I’m always learning. I’m always reading books, articles and blogs. And I love it. So I always want to share articles, blogs and webinars with co-workers. I don’t know if they are life-long learners, like me, but they’re nice enough to show their appreciation for my sharing.
By now my kids are walking through the door after a long day at school. So I take my break, give them hugs and hellos, make sure they hang up their coats and backpacks, wash their hands, and find an after school snack. They know Mom has to work, so they go about their business and I can quickly get back to my office.
This is usually the time in the afternoon when I think of a few wish-list items, such as a page I think we should add to our website or a new email signature we should ask the staff to use, so I make some notes of what I’d like to share with the Communications Team on our next call. I want to start tomorrow organized, so I take a look at Google Calendar and I also jot down some notes of graphics I will need to request from the Creative Director to plan ahead for the following week.
I also make note of all the emails I sent throughout the day, and the past two days to be honest, that have gone unanswered. That’s one of the challenges of working from home with other remote staff. It’s hard not to pop into someone’s office to toss around ideas or to ask for that one thing I’ve been waiting to receive. So I wait and wait for emails to be returned. Or I send a text to remind them to read my message. It requires a lot of planning ahead.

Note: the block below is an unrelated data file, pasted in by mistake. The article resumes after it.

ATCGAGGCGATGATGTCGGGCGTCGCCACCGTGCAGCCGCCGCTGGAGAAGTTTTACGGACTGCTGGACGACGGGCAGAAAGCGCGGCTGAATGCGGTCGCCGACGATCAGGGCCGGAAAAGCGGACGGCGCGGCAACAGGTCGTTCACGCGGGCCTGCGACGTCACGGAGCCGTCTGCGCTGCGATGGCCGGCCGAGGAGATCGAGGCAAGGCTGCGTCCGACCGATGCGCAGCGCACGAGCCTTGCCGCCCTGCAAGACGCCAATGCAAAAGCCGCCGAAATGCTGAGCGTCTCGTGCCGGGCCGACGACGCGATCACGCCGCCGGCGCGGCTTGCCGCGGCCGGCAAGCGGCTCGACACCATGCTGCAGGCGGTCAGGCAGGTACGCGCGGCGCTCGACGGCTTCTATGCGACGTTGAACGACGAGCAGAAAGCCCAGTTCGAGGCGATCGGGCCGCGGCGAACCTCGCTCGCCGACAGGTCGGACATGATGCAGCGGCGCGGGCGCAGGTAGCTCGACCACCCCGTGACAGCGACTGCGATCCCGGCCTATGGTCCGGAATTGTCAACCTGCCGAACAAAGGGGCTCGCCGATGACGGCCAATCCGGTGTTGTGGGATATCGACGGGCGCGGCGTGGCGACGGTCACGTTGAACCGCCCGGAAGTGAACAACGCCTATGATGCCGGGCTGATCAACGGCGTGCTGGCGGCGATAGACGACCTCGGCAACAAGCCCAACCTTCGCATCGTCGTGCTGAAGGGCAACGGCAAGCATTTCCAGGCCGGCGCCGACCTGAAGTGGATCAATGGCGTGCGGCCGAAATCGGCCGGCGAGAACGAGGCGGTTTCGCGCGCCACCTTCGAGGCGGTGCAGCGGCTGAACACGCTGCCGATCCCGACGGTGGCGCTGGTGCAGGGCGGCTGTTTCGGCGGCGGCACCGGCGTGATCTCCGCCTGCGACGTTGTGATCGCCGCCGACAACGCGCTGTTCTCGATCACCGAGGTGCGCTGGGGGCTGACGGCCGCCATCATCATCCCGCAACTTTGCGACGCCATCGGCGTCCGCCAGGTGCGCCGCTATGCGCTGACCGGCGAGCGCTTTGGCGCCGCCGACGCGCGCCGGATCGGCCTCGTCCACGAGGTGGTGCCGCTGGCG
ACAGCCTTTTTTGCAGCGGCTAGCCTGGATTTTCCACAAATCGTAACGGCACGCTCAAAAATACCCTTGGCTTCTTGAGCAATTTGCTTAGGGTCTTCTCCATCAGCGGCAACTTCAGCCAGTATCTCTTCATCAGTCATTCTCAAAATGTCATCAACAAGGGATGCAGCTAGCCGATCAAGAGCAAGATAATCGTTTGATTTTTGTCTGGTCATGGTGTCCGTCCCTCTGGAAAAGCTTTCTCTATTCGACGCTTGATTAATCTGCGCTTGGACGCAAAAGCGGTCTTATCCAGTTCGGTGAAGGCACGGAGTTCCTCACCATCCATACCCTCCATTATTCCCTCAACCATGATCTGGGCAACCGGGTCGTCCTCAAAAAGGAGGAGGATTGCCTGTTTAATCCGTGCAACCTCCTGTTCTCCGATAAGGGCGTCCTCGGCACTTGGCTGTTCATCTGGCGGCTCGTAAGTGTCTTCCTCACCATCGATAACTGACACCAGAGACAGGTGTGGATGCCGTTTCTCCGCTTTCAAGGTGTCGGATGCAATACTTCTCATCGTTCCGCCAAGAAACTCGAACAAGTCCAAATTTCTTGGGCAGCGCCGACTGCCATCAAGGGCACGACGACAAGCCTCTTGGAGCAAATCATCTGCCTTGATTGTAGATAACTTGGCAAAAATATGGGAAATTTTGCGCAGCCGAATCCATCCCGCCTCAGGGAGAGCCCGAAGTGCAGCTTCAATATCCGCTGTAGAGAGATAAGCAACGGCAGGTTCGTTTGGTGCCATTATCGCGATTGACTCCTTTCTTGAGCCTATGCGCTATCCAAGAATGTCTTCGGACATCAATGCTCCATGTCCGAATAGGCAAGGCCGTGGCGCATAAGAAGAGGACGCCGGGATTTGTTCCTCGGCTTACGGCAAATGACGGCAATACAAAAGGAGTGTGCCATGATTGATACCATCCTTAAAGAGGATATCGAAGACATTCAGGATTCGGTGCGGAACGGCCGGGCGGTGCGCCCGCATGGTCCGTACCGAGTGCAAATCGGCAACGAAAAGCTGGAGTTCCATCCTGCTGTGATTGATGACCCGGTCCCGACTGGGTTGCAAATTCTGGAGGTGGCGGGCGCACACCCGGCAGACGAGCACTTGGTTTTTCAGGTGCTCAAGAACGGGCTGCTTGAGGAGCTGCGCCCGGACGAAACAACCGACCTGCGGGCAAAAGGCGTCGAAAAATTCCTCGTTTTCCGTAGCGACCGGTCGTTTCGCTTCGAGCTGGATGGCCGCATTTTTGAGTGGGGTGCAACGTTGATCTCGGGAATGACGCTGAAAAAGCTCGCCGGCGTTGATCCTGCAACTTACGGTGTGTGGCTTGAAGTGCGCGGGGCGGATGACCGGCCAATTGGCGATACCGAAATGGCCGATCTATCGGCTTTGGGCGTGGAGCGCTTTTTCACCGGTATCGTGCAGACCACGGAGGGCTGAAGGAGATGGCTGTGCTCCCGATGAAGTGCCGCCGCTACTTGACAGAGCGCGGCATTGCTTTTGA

After 4:00 p.m. – My cat lies on the desk next to my computer, his purring reminding me I have other obligations beyond work, so I should be wrapping up my day. I plan to end my day at 4:30 today. Most days I go until 5:30 p.m. or later. I want to make sure I get some of those wish-list items started, or maybe a few more things on the Google Calendar. And a SalesForce task came in with some advertising that needs to get in our next eblast, so I need to make a note. And just so I don’t miss the note, I open the email system and add it right now, so my mind is at ease that it is done. And I just remembered I wanted to look up editorial planning software since I’m taking over as Production Manager of the magazine, so my day stretches to 5 p.m. instead.
I feel like I never really walk away, because my mind continues to think about editorial planning, organizing and creative writing long after I walk away from my desk. It has always been this way. I started making newsletters by cutting and pasting magazine images onto a piece of paper with my own, made-up captions when I was 10-years-old, so communications is in my blood. But my family and my health needs me to walk away, so I’m logging off now.
Thanks for sharing your day, Emily!
Want to be featured in this series? Tell us what you do in a typical day as a nonprofit communications pro.